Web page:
Based strictly on production, it’s difficult to see why Moore would opt for a declining Kendall, especially when Olivo has emerged in Kansas City as the type of hitter many thought he could be, and he likely would have re-signed for the same deal Kendall signed for.
Another puzzling signing this offseason was the one-year deal Moore gave to 27 year-old outfielder Brian Anderson.
Anderson, who was once one of the mostly highly touted prospects in the country coming out of the University of Arizona, has been an underachiever as a professional. Over the course of three seasons, the Chicago White Sox provided Anderson every opportunity to become the team’s starting centerfielder, but his talent never caught up to expectations. He was traded to the Red Sox last season and served as a reserve off the bench.
Anderson's one-year deal is for just $750,000, and he is expected to challenge Mitch Maier for the starting centerfielder job with the Royals. A career .227 hitter, the Royals are likely in trouble if Anderson is playing everyday.
Moore also signed a few other former top prospects that have underachieved in their careers, reaching minor league deals with pitchers Phillip Humber, Bryan Bullington, and Josh Rupe.
In case you haven't figured it out, Moore’s modus operandi is one of acquiring reclamation projects, not known commodities in free agency.
Since becoming the Royals’ GM in 2006, Moore has made it abundantly clear that he doesn’t go after big name players who consistently produce and stay healthy year after year.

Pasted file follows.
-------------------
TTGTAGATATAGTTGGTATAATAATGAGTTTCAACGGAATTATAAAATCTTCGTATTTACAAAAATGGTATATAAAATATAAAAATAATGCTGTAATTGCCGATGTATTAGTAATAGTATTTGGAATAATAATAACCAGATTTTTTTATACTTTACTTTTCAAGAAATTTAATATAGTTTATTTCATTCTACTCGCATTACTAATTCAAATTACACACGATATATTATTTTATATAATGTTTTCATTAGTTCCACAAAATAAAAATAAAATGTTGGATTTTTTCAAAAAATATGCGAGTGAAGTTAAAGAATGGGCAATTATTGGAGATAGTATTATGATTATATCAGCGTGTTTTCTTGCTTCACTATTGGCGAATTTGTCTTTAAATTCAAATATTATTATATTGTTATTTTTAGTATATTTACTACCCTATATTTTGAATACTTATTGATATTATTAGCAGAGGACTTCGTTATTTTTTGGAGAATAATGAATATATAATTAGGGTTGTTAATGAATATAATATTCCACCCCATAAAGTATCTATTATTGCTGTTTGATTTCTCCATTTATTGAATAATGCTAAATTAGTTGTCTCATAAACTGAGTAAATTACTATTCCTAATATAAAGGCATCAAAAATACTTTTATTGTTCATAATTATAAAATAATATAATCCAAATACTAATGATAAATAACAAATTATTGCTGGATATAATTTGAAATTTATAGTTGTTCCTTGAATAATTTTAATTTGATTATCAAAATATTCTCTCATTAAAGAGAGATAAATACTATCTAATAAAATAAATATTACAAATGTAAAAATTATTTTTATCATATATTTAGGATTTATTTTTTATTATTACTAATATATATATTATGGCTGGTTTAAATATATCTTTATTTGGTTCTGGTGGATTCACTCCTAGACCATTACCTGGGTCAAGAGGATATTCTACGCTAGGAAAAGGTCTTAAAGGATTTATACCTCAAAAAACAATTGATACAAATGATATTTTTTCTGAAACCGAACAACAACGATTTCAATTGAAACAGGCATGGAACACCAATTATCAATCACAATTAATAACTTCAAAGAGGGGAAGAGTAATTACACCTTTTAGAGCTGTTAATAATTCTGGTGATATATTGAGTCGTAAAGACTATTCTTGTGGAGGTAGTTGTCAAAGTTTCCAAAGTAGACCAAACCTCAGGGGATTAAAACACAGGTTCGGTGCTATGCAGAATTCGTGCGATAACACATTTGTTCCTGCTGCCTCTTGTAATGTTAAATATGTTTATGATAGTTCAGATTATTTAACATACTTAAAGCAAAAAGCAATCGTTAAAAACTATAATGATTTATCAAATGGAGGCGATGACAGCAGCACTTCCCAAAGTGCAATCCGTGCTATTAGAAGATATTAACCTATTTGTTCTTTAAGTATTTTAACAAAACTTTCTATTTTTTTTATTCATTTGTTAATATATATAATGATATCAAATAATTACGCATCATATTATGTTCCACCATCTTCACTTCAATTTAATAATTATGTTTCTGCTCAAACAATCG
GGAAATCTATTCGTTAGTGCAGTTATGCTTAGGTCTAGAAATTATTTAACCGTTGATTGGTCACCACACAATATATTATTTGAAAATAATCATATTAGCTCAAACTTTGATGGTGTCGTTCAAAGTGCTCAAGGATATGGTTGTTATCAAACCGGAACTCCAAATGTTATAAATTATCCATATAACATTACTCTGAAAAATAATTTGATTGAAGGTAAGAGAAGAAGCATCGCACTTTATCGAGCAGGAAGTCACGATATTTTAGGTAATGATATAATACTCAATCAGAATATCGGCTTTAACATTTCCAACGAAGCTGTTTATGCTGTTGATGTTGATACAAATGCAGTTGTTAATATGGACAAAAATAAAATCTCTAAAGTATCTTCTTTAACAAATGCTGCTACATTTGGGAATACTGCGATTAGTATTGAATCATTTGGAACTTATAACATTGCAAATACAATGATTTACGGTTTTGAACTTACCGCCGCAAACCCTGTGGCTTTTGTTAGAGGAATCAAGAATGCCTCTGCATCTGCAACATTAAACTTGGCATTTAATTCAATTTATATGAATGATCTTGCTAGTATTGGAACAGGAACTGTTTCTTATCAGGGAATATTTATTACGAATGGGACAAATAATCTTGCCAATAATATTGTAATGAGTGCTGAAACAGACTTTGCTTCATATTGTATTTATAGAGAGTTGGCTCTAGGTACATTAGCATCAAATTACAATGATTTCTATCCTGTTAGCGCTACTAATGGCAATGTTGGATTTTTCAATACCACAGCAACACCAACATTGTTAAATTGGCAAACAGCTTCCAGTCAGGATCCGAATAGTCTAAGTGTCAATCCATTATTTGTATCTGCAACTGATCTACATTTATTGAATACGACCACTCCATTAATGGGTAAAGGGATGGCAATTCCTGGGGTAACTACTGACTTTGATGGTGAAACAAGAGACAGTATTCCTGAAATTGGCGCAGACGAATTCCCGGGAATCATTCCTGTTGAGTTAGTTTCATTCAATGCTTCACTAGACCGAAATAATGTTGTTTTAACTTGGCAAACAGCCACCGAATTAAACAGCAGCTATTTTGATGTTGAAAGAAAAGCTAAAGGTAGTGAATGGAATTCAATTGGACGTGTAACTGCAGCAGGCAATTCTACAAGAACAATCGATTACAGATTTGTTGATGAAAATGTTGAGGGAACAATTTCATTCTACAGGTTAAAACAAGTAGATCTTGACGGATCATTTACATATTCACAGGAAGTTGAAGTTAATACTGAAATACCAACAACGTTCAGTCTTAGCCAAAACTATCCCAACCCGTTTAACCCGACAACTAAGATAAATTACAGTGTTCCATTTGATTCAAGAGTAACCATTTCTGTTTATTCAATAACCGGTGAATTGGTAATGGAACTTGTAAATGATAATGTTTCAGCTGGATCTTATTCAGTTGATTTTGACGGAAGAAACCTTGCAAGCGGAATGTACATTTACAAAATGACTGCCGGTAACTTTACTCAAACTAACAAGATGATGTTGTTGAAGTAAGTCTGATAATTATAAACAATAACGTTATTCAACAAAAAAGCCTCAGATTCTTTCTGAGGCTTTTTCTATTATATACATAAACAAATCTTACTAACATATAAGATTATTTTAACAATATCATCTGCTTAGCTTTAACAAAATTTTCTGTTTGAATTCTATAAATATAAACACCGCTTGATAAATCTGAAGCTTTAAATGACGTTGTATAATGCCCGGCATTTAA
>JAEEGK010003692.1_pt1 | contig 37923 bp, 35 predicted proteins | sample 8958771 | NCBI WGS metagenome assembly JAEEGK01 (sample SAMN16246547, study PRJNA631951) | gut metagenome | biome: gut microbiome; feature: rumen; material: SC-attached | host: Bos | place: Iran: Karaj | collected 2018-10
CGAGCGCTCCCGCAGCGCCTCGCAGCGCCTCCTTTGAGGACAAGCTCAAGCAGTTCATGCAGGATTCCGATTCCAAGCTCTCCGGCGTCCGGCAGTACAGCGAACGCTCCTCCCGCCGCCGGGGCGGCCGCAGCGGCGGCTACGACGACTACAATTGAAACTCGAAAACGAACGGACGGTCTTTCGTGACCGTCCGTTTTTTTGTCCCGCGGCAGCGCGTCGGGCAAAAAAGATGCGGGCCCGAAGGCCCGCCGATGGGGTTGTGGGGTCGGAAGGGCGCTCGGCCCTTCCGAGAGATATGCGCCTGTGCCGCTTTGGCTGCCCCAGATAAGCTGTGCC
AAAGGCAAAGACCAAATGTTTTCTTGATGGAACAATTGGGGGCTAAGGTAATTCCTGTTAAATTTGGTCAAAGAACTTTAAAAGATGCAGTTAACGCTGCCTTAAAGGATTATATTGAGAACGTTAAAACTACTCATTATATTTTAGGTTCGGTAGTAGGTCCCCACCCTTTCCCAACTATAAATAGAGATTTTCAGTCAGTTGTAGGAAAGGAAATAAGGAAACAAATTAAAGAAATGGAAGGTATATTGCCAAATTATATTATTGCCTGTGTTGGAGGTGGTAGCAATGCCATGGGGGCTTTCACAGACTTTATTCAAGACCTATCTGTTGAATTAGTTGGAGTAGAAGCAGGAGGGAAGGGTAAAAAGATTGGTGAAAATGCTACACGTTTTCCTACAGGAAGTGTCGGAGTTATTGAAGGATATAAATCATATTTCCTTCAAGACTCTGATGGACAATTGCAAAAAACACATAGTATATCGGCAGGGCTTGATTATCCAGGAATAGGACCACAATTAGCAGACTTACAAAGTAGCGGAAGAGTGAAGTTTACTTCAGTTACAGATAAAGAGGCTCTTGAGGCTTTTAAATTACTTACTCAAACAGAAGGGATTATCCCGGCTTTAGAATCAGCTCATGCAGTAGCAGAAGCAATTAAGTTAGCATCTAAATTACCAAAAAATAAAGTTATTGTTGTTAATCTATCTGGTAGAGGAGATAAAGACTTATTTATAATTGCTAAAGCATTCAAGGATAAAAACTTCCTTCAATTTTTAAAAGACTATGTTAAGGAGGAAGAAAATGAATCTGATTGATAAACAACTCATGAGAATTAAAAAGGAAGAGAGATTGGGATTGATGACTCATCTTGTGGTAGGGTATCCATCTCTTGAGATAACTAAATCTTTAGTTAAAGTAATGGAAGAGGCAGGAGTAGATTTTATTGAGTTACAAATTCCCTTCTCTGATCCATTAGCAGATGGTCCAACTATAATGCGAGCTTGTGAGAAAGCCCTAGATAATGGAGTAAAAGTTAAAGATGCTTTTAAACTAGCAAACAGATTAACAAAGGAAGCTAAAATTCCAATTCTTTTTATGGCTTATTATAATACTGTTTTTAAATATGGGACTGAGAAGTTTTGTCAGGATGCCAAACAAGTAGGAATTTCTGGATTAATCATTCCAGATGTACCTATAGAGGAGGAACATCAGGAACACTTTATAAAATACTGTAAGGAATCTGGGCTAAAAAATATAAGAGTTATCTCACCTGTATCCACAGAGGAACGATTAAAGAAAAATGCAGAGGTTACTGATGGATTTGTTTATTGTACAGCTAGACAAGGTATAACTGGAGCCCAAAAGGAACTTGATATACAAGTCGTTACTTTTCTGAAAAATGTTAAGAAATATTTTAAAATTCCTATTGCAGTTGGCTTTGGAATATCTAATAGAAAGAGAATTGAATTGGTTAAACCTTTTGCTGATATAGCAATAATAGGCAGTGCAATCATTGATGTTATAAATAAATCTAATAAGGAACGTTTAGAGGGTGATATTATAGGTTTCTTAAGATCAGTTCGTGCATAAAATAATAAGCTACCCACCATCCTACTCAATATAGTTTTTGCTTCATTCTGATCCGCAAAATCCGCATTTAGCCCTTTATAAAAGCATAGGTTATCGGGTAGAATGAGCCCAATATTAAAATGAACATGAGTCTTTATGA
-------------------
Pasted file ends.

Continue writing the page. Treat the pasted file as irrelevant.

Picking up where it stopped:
Rather, Moore chooses to spend less money and gamble on players who are oft-injured or inconsistent enough that it makes them cheaper to sign. He gambles that somehow that player will realize their potential as a Royal.
Unfortunately for Moore, his gambles don't often pay off. This "home run or strikeout" mentality in free agency has yet to lead the team back into contention, and is one of the things most frustrating for fans when it comes to Moore.
Arguably, the single gamble that has paid off for Moore was the acquisition of starting pitcher Gil Meche. In his first two seasons as a Royal, Meche stayed healthy and threw 426 innings with a sub-4.00 ERA.
But even the acquisition of Meche came back to bite Moore in 2009, when Meche made $11.4 million.
Meche broke down last season, battling shoulder and back injuries that eventually shut him down in August. Meche finished the season with just 23 starts, going 6-10 with a 5.09 ERA, by far his worst season as a Royal.